Royal Australian Navy Maritime Warfare Officer Reviews | Glassdoor

Royal Australian Navy Maritime Warfare Officer Reviews

Updated Oct 31, 2019

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3.5
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Royal Australian Navy CEO Vice Admiral Tim Barrett
Vice Admiral Tim Barrett
1 Ratings
  1. "Good Job"

    StarStarStarStarStar
    • Work/Life Balance
    • Culture & Values
    • Career Opportunities
    • Senior Management
    Former Employee - Maritime Warfare Officer 

    I worked at Royal Australian Navy full-time for more than 5 years

    Pros

    Travel Pay good Pay accommodation Leadership training

    Cons

    Away alot Duties take up weekend.

    Royal Australian Navy2019-10-31
  2. "Ready to sacrifice your life? Instead sacrifice your health, sanity, passion, and family."

    StarStarStarStarStar
    • Work/Life Balance
    • Culture & Values
    • Career Opportunities
    • Compensation and Benefits
    • Senior Management
    Current Employee - Maritime Warfare Officer in Sydney
    Doesn't Recommend
    Negative Outlook
    Approves of CEO

    I have been working at Royal Australian Navy full-time for more than 8 years

    Pros

    Senior Leadership actually champion (although they do err) a range of visions and values that - alone - would make people proud to serve, sacrifice, commit, and be part of something bigger. Sadly, these values and behaviours don't happen in reality. Conditions of Service (including stable pay) are generally good - although hourly pay can be criminally small once you consider the hours worked (e.g. at sea). Also... expect to have to fight (either your personnel office, toll transitions, DHA, or all three as they pass the parcel) to get many of these conditions that you're entitled to. The housing purchase assistance, defence home ownership and other schemes are quite good, but don't be fooled into the belief that you'll have "free housing", you just get a (ranging from negligible to significant) subsidy towards your rent or mortgage. If you follow a traditional career path as a Maritime Warfare Officer, and attempt to get as many deployments as possible to areas like the Middle East (and don't blow it), you can put together quite a decent nest egg. The superannuation scheme (particularly for current members under MSBS or its predecessors) is unparalleled.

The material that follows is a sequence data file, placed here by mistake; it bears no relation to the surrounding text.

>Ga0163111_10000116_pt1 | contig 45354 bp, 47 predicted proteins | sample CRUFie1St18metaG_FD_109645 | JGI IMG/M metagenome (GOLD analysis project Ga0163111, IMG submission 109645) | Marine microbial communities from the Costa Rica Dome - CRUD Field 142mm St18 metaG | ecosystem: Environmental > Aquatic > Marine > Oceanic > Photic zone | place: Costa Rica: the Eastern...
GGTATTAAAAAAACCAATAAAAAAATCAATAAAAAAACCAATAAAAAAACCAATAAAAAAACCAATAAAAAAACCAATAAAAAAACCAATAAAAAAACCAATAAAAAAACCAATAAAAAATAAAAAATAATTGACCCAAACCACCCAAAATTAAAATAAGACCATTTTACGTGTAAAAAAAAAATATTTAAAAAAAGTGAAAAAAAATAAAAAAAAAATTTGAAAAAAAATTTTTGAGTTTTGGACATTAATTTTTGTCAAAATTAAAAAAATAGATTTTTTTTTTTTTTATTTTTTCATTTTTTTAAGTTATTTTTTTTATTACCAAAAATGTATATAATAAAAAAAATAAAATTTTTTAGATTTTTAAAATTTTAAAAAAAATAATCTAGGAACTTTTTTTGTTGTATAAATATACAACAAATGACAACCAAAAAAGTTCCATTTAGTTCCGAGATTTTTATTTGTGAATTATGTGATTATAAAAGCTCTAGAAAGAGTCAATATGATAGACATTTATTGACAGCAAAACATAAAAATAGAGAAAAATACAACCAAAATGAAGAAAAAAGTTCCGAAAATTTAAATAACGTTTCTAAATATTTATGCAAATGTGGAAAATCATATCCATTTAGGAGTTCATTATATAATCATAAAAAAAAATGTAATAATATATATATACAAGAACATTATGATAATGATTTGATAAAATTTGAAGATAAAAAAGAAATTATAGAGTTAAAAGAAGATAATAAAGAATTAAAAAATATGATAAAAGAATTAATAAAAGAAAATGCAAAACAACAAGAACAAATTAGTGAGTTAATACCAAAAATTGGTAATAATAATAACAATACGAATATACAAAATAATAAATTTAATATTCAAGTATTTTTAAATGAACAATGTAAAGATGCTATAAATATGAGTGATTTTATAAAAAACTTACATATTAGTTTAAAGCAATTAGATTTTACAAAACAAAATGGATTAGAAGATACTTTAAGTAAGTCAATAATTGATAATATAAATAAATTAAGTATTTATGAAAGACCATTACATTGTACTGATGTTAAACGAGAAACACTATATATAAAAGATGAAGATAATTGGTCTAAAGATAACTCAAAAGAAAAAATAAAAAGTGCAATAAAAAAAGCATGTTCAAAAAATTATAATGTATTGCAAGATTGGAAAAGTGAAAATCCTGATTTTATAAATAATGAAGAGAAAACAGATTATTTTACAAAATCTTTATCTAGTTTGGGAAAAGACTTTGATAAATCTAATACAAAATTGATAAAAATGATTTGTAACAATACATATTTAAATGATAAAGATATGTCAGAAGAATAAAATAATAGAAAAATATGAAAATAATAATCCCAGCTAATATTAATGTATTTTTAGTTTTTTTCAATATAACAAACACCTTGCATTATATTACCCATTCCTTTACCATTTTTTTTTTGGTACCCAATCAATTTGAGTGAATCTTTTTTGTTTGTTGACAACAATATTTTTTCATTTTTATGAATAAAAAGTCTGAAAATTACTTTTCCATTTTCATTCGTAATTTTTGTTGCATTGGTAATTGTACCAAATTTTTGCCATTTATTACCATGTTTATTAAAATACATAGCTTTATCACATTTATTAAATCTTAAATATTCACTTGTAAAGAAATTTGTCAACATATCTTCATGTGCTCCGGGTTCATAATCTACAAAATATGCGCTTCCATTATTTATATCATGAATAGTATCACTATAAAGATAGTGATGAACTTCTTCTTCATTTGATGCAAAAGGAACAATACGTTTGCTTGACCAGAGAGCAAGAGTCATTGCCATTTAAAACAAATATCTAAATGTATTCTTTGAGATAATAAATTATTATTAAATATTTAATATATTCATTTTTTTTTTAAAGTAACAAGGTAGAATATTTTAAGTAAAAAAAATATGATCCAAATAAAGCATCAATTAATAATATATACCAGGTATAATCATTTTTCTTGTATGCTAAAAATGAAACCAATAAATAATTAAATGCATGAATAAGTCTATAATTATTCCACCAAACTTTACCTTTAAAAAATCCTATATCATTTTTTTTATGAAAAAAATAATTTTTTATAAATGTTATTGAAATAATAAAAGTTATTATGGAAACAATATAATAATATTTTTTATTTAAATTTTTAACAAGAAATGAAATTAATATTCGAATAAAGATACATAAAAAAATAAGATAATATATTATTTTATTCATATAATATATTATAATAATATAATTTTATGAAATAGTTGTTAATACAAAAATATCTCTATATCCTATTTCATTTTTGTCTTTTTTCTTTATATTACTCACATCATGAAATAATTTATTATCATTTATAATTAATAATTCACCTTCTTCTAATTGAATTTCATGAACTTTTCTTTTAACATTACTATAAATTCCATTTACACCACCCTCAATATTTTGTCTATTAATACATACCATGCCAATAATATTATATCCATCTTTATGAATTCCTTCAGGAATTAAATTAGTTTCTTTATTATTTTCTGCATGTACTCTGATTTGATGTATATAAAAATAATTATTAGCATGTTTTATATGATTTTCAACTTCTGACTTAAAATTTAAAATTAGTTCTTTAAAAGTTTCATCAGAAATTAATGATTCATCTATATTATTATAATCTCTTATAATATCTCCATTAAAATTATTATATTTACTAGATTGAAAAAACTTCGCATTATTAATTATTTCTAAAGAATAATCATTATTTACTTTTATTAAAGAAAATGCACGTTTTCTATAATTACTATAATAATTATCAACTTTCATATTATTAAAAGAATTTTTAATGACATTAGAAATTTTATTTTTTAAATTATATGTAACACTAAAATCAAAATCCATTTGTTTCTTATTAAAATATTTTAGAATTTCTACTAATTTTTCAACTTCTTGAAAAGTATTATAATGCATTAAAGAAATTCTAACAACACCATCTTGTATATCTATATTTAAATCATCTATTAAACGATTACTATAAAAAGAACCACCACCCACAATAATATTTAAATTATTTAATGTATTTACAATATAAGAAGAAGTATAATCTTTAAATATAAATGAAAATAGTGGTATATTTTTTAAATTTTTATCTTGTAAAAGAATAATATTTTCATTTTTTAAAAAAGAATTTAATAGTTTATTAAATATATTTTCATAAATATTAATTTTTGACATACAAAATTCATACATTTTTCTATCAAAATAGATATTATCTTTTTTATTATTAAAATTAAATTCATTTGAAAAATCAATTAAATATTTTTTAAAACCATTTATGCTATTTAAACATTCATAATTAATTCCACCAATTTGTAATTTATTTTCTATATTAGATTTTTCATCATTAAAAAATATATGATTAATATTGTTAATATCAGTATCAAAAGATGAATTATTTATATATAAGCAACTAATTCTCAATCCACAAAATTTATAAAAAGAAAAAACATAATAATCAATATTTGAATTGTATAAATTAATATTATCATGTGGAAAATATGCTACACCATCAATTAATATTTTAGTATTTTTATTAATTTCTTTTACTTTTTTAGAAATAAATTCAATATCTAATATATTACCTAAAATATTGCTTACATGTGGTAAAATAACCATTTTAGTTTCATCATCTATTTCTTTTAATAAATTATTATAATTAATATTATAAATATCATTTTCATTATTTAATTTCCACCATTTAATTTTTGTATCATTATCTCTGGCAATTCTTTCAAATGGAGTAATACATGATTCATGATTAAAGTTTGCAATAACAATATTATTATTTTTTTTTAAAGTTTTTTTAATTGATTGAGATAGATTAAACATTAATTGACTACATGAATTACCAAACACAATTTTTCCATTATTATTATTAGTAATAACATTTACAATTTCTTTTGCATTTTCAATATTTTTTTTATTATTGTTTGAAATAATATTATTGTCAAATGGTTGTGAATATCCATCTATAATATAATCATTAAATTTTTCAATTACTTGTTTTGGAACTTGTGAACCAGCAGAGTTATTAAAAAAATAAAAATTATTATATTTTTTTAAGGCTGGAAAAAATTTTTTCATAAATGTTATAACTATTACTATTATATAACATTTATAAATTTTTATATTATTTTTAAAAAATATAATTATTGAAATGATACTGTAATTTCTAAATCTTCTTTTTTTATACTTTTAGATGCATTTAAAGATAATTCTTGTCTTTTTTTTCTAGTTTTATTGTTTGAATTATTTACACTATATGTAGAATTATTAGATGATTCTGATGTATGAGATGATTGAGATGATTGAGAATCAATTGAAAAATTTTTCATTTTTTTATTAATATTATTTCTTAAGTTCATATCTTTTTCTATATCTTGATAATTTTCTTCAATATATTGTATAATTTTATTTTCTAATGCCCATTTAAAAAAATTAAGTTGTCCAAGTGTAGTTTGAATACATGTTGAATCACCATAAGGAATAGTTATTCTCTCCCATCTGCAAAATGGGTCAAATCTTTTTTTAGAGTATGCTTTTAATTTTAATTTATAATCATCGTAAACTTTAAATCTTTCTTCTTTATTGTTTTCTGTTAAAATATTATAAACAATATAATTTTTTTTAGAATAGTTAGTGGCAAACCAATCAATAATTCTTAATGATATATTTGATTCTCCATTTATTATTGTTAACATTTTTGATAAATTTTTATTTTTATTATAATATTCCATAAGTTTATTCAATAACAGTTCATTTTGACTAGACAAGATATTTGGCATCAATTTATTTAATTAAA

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    Cons